Some troublesome prepositions
Deciding when to use to, at, and in, can be difficult.
Prepositions, like into and onto, simply compound the problem. Here is some help.
- Use to when there is change, motion, travel, or an activity that may or may not have been completed.
I am going to sleep.
She is going to change her dress.
She went to the store.
I asked her to dance.
They went to Paris.
You want to leave.
Speak to me.
- Use at to describe location of someone or something that is already there.
You will find him at the second table.
I left her at home.
He left his books at school.
She met him at the cocktail party.
The evening classes were held at the downtown college.
They waited at the bus stop.
He purchased a newspaper at the news stand.
- Use in to imply within - that you, someone or something is already there and inside.
She spent a summer in Paris (within the city, rather than near Paris or just outside of Paris).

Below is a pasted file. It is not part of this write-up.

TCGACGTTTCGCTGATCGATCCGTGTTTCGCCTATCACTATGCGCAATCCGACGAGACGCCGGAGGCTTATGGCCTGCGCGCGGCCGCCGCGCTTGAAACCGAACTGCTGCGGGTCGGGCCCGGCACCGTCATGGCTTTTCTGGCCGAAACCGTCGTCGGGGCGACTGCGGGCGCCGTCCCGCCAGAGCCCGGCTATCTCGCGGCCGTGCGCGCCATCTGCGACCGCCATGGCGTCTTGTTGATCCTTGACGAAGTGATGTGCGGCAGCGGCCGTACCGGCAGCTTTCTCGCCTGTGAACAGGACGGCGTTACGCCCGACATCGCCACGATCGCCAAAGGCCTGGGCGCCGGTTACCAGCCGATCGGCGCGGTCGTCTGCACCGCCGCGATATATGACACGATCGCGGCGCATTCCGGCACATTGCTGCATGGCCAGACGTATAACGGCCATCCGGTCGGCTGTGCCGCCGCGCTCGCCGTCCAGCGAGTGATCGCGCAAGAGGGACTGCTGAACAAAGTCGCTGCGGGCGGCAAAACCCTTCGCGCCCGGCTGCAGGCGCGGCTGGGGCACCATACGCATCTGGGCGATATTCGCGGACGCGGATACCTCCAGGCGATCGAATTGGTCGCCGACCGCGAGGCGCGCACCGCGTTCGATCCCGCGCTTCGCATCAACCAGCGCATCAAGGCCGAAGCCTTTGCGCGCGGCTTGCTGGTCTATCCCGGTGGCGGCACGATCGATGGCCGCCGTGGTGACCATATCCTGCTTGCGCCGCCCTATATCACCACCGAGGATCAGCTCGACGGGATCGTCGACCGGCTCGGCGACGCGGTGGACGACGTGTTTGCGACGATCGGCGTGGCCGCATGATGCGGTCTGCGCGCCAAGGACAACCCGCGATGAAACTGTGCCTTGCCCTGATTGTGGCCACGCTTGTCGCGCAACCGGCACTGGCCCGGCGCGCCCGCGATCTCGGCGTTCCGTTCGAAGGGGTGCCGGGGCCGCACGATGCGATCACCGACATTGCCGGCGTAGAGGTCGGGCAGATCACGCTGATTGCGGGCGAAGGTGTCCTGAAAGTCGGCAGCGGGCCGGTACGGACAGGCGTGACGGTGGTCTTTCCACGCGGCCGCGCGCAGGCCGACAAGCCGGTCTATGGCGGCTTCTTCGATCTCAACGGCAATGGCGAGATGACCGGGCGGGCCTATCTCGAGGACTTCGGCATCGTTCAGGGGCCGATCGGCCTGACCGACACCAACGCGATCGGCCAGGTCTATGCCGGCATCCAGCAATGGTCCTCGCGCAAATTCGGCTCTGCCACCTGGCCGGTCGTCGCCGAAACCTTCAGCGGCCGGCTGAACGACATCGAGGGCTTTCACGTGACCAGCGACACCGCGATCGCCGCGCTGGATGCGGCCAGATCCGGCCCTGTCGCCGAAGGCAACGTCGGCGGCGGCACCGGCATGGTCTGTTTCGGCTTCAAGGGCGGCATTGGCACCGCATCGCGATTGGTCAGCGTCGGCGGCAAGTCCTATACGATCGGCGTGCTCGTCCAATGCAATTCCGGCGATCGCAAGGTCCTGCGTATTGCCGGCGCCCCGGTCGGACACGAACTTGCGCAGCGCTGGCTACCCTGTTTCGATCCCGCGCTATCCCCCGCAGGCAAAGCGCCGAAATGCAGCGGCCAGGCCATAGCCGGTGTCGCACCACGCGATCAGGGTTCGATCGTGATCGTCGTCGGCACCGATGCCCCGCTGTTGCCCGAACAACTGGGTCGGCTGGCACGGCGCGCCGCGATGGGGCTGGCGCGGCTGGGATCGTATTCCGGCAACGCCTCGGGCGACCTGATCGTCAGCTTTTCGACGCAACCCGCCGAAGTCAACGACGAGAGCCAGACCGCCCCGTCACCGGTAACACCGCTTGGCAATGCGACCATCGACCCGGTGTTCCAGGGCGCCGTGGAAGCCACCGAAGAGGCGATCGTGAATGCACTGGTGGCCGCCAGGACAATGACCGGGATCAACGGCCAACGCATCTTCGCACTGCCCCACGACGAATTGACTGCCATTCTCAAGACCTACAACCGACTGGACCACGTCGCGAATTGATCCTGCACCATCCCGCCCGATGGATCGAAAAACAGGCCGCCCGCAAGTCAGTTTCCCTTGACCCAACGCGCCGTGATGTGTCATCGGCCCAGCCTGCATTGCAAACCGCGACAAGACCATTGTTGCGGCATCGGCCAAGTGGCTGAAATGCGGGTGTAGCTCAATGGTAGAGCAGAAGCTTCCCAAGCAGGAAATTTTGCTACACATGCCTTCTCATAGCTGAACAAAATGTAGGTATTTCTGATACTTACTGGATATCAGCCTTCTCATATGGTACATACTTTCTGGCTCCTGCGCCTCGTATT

We sat in the theater for three hours.
He was in the aircraft for seven hours. (i.e., inside the aircraft).
There were noodles in the soup (inside the soup, not beside)
It was a lovely day in summer.
Santa Clause was sitting in his sleigh.
The articles were found in a ditch by the side of the road.
- Use into to denote entry to an interior (the act or motion).
He walked into the house.
She dropped two olives into her martini.
Sally reached into her handbag.
They strolled into the park.
The roots of the tree extended deep into the soil.
He popped a pill into his mouth.
The cat jumped into the box.
- Use onto to denote motion ending on top of.
The dog jumped onto the bed.
He rolled over onto his stomach.
She sprinkled icing sugar onto the newly baked cake.
She poured the meat sauce onto the spaghetti.
They stepped onto the roof.
He threw the football onto the balcony.
The squirrel jumped onto the tree branch below.
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